Janet Frame was probably one of – if not the – greatest writers that New Zealand has ever produced. More than that, she was one of the most thought provoking and powerful writers of recent times. So much so that she was frequently spoken of as a Nobel Prize candidate for literature. She was more prolifically a writer of fiction – and that was what she will be chiefly remembered for – but she also published a single book of poetry.
If you’ve never read Frame’s work then you really should. She spent about a decade in mental hospitals after being incorrectly diagnosed with schizophrenia. Of this time she wrote: “I inhabited a territory of loneliness which … resembles the place where the dying spend their time before death, and from where those who do return, living, to the world bring, inevitably, a unique point of view that is a nightmare, a treasure, and a lifelong possession …” Her poetry collection is called The Pocket Mirror.
Born in Invercargill, Bill Manhire is a prize-winning poet and fiction writer. He was also the 1997/1998 New Zealand Te Mata Estate Poet Laureate. His collection includes Malady (1970), The Elaboration (1972), Song Cycle (1975), How to Take Off Your Clothes at the Picnic (1977), Dawn/Water (1979), Good Looks (1982), Locating the Beloved and Other Stories (1983), Zoetropes: Poems 1972–82 (1984), The Old Man’s Example (1990), Milky Way Bar (1991), Sheet Music: Poems 1967–1982 (1996) and My Sunshine (1996).
To say he is an accomplished poet is somewhat an understatement. His most recent collection was released in 2017, and is called Some Things to Place in a Coffin.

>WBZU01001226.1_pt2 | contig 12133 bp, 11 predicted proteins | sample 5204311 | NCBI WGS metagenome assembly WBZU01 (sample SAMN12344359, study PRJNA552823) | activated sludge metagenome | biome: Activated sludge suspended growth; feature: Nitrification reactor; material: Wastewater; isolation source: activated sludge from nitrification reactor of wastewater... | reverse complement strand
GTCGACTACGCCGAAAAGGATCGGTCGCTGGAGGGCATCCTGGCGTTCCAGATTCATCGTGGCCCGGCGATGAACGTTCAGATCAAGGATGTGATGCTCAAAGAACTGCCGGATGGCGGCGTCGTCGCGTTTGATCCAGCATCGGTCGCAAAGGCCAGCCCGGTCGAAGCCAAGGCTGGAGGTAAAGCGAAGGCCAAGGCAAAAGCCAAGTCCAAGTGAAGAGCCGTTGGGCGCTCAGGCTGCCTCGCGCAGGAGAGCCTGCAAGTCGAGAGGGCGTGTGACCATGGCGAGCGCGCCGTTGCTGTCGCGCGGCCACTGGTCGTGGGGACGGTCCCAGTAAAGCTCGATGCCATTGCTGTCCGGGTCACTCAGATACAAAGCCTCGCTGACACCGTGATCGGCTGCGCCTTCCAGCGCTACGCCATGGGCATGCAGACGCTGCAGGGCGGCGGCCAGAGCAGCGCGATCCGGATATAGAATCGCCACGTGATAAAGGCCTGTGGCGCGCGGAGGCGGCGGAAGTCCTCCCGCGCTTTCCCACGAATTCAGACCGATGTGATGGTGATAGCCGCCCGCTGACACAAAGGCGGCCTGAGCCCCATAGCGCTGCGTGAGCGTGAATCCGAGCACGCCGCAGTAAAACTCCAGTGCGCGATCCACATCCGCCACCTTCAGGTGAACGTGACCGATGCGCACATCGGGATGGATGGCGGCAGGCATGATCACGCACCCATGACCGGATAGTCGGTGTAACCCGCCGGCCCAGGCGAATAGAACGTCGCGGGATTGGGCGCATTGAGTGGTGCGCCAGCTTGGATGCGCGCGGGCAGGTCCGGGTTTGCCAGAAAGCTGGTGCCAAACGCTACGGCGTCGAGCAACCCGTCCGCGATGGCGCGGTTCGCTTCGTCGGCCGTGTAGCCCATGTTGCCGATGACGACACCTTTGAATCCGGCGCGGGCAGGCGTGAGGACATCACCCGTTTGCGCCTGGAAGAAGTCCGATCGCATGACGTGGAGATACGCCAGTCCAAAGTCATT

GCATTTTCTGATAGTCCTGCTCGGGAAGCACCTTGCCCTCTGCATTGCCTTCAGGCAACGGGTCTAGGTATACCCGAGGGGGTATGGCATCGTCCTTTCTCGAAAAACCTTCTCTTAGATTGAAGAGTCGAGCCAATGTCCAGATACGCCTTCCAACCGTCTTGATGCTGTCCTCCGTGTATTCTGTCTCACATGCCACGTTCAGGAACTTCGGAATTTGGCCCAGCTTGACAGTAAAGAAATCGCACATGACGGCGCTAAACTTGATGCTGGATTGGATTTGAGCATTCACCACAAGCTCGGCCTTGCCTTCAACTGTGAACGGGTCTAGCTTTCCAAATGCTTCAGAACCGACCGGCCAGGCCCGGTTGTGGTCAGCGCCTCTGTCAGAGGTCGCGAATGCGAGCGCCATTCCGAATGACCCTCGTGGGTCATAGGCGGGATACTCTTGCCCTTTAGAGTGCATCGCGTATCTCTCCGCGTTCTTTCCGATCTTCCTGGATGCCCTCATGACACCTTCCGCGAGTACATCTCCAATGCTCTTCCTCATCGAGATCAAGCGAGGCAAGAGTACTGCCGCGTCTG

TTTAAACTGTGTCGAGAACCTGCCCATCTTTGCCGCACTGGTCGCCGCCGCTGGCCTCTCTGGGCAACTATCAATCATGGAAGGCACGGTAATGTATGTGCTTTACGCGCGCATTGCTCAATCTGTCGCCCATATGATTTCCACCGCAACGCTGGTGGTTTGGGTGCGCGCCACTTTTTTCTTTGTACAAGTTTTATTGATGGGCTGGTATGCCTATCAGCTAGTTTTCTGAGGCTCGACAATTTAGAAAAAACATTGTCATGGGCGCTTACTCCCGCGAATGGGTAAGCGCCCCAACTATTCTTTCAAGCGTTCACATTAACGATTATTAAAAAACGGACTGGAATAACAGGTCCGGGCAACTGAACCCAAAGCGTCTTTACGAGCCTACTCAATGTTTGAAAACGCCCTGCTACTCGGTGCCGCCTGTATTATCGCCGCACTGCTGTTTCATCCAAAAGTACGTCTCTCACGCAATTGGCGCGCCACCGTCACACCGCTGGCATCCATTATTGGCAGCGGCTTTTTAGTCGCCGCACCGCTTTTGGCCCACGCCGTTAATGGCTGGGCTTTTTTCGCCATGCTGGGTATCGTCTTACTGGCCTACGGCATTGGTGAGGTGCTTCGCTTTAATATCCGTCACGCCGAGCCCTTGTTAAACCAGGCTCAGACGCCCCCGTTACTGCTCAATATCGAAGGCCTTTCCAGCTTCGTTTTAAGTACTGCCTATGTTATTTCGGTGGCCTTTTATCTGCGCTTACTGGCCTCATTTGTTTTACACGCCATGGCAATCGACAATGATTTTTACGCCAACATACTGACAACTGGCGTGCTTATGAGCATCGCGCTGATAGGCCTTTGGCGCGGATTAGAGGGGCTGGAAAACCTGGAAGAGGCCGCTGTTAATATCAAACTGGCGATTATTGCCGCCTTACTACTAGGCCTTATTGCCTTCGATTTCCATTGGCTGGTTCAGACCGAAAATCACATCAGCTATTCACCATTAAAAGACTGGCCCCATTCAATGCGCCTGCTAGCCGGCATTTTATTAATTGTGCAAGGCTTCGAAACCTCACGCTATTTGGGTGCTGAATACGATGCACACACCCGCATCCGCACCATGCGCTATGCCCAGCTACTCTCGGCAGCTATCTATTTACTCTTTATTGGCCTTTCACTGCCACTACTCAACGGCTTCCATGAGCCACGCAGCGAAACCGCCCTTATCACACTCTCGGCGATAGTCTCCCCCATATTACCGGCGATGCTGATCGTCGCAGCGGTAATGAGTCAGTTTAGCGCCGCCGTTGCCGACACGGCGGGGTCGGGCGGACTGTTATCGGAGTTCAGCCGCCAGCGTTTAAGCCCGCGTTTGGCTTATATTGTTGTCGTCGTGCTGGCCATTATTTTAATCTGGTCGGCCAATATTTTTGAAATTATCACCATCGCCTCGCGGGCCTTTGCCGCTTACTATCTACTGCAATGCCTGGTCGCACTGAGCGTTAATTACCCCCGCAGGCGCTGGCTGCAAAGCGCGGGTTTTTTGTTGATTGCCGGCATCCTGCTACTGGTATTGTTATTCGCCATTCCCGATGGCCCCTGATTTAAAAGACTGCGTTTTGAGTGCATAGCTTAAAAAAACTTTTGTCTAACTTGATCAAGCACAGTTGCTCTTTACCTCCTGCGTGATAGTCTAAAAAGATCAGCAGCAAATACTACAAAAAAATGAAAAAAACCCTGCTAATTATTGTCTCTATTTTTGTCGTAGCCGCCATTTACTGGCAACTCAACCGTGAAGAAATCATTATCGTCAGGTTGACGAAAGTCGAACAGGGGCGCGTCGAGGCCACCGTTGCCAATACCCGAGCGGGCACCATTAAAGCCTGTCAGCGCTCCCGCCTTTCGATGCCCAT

James K. Baxter is one of New Zealand’s most celebrated poets of all time. To give you some idea of the skills of the man, he was critically acclaimed at the age of 17 with his 1944 work Beyond the Palisade. His first internationally published collection of poems, In Fires of No Return: Poems (1957), was influenced by his personal revival through Catholicism.
Alongside reflecting this new-found religious perspective, his writing became more critical of New Zealand society. He was a very interesting man and actually lived the last years of his life in the Maori settlement called Jerusalem, after being told in a dream that he should move there.
The work of Adcock regularly deals with matters of identity and belonging: individual poems cover topics such as ancestry, geography and displacement, plus the natural worlds of England and New Zealand. This is of no surprise as she was born in Auckland, but raised in England before coming back to New Zealand as a young woman. She then went back to England again. Adcock’s numerous honors and awards include the New Zealand National Book Award, the Cholmondeley Award, the Order of the British Empire (OBE), and the Queen’s Gold Medal for Poetry. In 2008, she was awarded the Companion of the New Zealand Order of Merit.
Curnow – Thomas Allen Monro Curnow as he was christened in Timaru – is considered another of New Zealand’s great modern poets. He began publishing his poetry in university journals when he was younger and attending the University of Auckland.
His first book of poems, Valley of Decision, was issued by Auckland University College’s Student’s Association Press in 1933. Though Curnow took his theological examinations that year, in 1934 he decided against ordination and published Three Poems in 1935.